FIFTEEN YEARS OF FUNK Brisbane institution Hydrofunk Records are preparing to celebrate their 15th anniversary. Matt O’Neill speaks to label co-founder and Brisbane music legend Dave Atkins about assembling the equally legendary Resin Dogs for the festivities. Well, he tries.


he legacy of Hydrofunk Records is much akin to that of their flagship artists Resin Dogs. Which is to say: both entities can lay claim to vast, almost unparalleled, influence and accomplishment – but rarely appear to do so. Resin Dogs, for example, are in possession of a scope of influence within Australian hip hop eclipsing that of even heavyweights such as The Herd and Hilltop Hoods. Indeed, arguably outstripping that of any Australian hip hop act outside of Sydney pioneers Def Wish Cast. Released in 2000, Resin Dogs’ debut album Grand Theft Audio introduced Australian hip hop to an audience of unprecedented size and variety. Hydrofunk Records having wrangled patronage from EMI, Grand Theft Audio was one of the earliest Australian hip hop releases to benefit from major label support. The record’s earthy blend of old-school hip hop, funk, reggae, and rock, meanwhile, would help shape what would eventually become Australian hip hop’s definitive sound. “I have to admit – when we put out our first real record and began touring the world and playing at festivals, laying that foundation was quite close to us,” Atkins reflects of the band’s legacy. “I remember someone emailing me a link to a video and it was Andrew G – who was actually a member of a very early version of Resin Dogs – interviewing another hip hop artist, who was saying how great it was Hilltop Hoods had brought Australian hip hop to the Big Day Out main stage. “Andrew, though, kind of turned around and said, ‘Well, actually, Resin Dogs did that back in 2001 and 2003’,” the drummer laughs. “I mean, we did do the hard rounds. We had to convince pub audiences to enjoy hip hop. We had to sell our first album at a time when the only other real sample band in Australia was The Avalanches – and, yeah, they did their landmark record, but we got signed to the same label at the same time and made our first album with Robert Reed.” From that debut, Resin Dogs would go on to secure a list of accomplishments which, in retrospect, seems almost unbelievable. They’ve performed seven

times at the Big Day Out (the first Australian hip hop act to secure a main stage billing), supported the Black Eyed Peas, been invited to perform at the international WOMAD festival in Reading and collaborated with legendary acts like the Pharcyde and the Jungle Brothers. Yet, to today’s Australian hip hop audiences, they’re effectively unknowns. “That’s the shit I actually remember, dude,” Atkins says. “Robert Reed from Trouble Funk outstaying his visa to play with our band. You know, I remember supporting the Beastie Boys and going to give them our record – and them turning around and telling us The Avalanches had already given them our record and they were massive fans. I remember sampling Afrika Bambaataa, meeting him at the Big Day Out, and him telling us he had all our albums. Afrika Bambaataa, man! “I mean, I really don’t need that other stuff,” he laughs. “I have my memories; I still live off my music. Whether or not people acknowledge it or whatever doesn’t really matter in the long run. It’s not like the Hilltop guys have worked any less for their success – what they’ve done is absolutely incredible. We’ve never claimed to have actually laid that foundation, anyway. As far as I’m concerned, if it wasn’t for Quan Yeomans and Regurgitator, Australian hip hop wouldn’t exist.” Hydrofunk Records enjoy a similarly obscured legacy. The Brisbane-based label was founded in 1997 by Atkins and serial co-conspirator DJ Katch (co-founder of Resin Dogs and DJ offshoot 2Dogs) and has been quietly flourishing ever since. Hydrofunk have released records by Australian luminaries like Koolism, Downsyde, Def Wish Cast and Afro Dizzi Act and, at one point, were Australian distributors for influential UK label Low Life (Rodney P, Braintax). Again, they’re effectively unknown. “It’s always been our vehicle. Always. Whatever we do. Katch started a Hydropunk subsidiary and we released a Godnose record through that and we’ll release some more rock records through that. We’re in the process of starting a Hydroworld,” Atkins says of the label. “Hydrofunk was a name Katch used to use to put on hip hop parties in the early-‘90s and, when we met, his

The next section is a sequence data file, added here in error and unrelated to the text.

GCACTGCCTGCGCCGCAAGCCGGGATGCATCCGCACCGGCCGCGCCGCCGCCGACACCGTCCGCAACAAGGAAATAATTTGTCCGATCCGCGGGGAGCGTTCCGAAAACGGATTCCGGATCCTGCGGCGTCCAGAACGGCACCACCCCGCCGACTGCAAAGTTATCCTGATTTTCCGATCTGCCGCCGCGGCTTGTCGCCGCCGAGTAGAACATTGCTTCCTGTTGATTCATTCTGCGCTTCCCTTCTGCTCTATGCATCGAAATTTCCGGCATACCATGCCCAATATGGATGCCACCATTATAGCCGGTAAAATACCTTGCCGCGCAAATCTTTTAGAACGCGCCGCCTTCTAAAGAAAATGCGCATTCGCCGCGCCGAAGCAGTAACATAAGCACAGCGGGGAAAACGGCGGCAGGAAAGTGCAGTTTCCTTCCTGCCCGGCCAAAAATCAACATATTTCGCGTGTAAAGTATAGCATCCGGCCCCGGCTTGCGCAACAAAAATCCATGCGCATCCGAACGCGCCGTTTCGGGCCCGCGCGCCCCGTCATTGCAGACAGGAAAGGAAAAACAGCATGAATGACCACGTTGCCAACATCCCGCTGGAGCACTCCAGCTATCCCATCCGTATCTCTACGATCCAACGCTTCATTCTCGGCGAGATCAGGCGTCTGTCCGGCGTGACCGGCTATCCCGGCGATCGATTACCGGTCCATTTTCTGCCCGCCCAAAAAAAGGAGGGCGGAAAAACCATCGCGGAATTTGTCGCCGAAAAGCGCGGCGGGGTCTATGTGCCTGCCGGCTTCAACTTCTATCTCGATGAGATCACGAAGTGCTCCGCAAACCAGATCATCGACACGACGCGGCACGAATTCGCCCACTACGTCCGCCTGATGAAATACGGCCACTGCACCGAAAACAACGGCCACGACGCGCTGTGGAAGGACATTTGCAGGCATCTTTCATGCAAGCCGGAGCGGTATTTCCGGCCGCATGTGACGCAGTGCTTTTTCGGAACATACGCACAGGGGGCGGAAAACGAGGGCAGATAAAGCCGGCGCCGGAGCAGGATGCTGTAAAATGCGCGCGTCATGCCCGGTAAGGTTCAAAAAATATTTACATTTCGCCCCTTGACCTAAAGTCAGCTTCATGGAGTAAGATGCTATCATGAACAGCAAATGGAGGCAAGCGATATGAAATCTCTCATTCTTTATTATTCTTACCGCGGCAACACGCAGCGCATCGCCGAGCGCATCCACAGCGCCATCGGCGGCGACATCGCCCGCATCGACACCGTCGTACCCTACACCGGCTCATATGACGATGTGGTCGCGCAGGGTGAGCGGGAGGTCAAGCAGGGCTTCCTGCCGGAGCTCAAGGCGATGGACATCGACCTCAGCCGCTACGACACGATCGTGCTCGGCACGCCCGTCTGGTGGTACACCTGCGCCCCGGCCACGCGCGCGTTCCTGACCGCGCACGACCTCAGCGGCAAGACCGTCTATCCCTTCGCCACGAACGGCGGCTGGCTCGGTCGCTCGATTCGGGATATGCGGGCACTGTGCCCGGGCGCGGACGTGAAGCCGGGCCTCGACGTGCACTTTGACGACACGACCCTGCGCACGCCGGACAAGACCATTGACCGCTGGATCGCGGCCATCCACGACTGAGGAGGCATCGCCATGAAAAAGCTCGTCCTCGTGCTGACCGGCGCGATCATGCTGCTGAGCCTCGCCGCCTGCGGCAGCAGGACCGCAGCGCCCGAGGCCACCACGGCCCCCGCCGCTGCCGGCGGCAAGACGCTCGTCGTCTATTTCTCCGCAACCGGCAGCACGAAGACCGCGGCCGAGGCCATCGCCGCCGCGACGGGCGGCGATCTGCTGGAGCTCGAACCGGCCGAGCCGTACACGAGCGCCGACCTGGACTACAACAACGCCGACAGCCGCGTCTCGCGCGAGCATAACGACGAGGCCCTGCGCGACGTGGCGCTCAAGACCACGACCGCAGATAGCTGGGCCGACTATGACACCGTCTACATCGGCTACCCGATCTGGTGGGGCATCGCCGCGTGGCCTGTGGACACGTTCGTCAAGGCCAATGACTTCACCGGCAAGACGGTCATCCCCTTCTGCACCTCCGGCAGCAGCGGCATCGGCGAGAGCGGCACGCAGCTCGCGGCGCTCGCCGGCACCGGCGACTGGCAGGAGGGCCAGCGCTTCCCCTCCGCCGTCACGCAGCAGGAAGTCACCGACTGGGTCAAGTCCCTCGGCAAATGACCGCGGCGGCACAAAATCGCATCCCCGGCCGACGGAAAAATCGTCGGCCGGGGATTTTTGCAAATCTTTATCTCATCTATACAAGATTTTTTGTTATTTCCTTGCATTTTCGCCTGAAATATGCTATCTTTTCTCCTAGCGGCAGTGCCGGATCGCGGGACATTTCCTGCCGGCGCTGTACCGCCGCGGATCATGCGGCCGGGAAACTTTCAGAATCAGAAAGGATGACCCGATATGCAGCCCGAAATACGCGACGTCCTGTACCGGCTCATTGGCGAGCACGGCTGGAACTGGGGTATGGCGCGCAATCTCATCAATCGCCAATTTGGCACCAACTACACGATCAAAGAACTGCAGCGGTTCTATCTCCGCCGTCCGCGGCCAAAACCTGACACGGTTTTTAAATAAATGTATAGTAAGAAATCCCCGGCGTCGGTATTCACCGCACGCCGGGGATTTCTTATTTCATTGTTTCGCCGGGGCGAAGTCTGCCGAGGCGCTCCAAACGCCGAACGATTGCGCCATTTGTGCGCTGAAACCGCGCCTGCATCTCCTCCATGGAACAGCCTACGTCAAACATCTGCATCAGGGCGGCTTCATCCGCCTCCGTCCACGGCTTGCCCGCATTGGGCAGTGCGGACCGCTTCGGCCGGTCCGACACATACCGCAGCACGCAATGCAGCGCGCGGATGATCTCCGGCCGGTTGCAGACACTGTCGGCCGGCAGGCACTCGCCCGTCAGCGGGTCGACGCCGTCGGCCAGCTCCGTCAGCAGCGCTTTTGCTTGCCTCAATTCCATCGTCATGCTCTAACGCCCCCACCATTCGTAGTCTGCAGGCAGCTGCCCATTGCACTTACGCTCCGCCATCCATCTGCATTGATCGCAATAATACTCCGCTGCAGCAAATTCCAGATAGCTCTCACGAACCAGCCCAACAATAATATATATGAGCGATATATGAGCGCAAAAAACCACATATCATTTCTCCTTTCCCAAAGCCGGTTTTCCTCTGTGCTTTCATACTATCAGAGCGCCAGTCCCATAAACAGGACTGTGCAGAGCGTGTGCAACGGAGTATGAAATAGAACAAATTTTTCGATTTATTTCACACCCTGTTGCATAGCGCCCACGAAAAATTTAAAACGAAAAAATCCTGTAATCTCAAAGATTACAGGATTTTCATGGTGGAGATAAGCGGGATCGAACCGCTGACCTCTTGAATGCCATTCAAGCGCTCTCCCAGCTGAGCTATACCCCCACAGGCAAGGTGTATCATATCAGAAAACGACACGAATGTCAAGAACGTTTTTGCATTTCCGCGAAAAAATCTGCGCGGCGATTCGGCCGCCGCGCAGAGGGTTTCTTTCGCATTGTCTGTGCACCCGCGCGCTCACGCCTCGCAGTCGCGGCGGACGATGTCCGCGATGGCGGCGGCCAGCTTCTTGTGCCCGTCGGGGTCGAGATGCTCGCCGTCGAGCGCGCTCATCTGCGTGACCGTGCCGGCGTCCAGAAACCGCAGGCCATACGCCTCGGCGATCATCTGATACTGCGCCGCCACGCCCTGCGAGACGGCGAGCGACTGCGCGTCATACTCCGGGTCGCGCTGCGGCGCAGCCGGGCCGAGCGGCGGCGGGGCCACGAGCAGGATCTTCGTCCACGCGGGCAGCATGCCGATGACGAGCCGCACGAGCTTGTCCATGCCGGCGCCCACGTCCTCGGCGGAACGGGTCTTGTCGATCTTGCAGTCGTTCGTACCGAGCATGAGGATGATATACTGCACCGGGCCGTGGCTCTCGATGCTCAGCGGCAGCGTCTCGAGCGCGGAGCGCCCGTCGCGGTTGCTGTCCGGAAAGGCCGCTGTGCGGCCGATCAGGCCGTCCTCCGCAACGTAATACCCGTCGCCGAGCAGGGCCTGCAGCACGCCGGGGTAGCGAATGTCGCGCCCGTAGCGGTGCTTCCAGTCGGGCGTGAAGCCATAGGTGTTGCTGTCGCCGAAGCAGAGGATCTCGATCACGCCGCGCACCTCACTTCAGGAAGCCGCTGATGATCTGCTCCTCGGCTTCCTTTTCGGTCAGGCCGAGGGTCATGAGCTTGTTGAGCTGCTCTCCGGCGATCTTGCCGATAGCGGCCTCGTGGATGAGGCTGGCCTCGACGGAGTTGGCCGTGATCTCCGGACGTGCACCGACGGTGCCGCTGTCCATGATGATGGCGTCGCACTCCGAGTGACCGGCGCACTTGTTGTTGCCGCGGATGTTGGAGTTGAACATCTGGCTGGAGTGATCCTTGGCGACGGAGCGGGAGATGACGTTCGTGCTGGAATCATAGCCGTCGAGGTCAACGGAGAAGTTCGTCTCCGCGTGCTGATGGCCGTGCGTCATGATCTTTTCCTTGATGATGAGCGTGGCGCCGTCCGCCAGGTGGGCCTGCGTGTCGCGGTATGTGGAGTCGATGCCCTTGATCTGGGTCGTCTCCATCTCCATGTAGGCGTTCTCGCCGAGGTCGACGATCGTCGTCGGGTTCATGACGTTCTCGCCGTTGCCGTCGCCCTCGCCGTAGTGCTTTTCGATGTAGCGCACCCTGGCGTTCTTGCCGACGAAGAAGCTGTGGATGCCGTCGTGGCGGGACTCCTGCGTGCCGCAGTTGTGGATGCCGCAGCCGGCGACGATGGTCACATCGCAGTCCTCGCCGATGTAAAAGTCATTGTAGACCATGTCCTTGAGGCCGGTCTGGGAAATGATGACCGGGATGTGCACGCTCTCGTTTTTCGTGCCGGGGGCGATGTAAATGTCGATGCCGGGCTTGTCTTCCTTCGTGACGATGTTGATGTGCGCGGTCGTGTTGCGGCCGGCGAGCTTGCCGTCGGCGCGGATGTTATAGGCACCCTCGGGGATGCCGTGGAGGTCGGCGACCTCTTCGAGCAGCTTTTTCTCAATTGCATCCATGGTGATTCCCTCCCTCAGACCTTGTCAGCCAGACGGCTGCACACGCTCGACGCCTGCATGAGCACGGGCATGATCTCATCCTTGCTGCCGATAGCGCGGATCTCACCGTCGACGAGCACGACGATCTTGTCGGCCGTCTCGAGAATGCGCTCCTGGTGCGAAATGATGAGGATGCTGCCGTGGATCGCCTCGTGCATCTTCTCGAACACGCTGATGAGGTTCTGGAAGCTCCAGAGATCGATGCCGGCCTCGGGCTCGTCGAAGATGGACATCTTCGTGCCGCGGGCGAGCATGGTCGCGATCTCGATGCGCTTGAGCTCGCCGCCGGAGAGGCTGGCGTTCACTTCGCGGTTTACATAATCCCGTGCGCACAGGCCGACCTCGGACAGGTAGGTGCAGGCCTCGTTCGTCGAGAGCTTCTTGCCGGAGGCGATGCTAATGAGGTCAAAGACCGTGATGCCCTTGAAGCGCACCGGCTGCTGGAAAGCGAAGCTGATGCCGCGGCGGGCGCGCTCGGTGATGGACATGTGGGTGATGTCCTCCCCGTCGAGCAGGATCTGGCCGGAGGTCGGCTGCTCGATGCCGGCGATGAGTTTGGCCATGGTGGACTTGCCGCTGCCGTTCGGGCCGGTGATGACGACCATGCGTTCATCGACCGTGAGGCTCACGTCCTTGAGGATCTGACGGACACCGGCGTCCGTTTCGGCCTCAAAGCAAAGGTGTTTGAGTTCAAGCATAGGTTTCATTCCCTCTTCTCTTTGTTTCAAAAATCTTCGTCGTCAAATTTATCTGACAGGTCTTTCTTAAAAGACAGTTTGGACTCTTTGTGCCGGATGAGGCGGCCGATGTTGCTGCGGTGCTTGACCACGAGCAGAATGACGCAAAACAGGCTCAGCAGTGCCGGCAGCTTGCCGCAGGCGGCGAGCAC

dream was to make a record label so we could release vinyl. Fifteen years and 50 releases later, we’re still here. “We like to talk about it as the Hydrofunk train,” the drummer says with a laugh. “You know, between me and Katch, there’s always one of us driving the train. I had to take a few years off when my son was born to get shit in order, so Katch drove the train. He just had to do a whole bunch of tours around the world as a DJ, so I’ve been driving the train. We get a little quiet every now and again but we’re always chugging along.” It’s hard not to make a connection between Hydrofunk, Resin Dogs and Atkins’ own career. Dave Atkins’ work exists in a similar vacuum of popular recognition and, even disregarding Resin Dogs and Hydrofunk, inhabits an equally gargantuan realm of achievement. Atkins was the drummer for Brisbane avant-metal legends Pangaea (Regurgitator were a Pangaea side-project) and, at one point, Wolfmother. He and DJ Katch met when one of Atkins’ bands was supporting Gil Scott-Heron at Ric’s. “Yeah, it’s kind of true. Unless you go digging, you won’t really know much of the story,” Atkins laughs. “I was one of the luckiest people on earth to be able to play in Wolfmother – dude, reading books on Slash and then playing with Slash? Surreal – but I had to leave to really focus on my work. You know, Katch and I have been hammering away at making music for nearly two decades. Two decades! It’s the kind of thing that makes you stand back and go, ‘Fuck, we’ve done a lot of shit!’”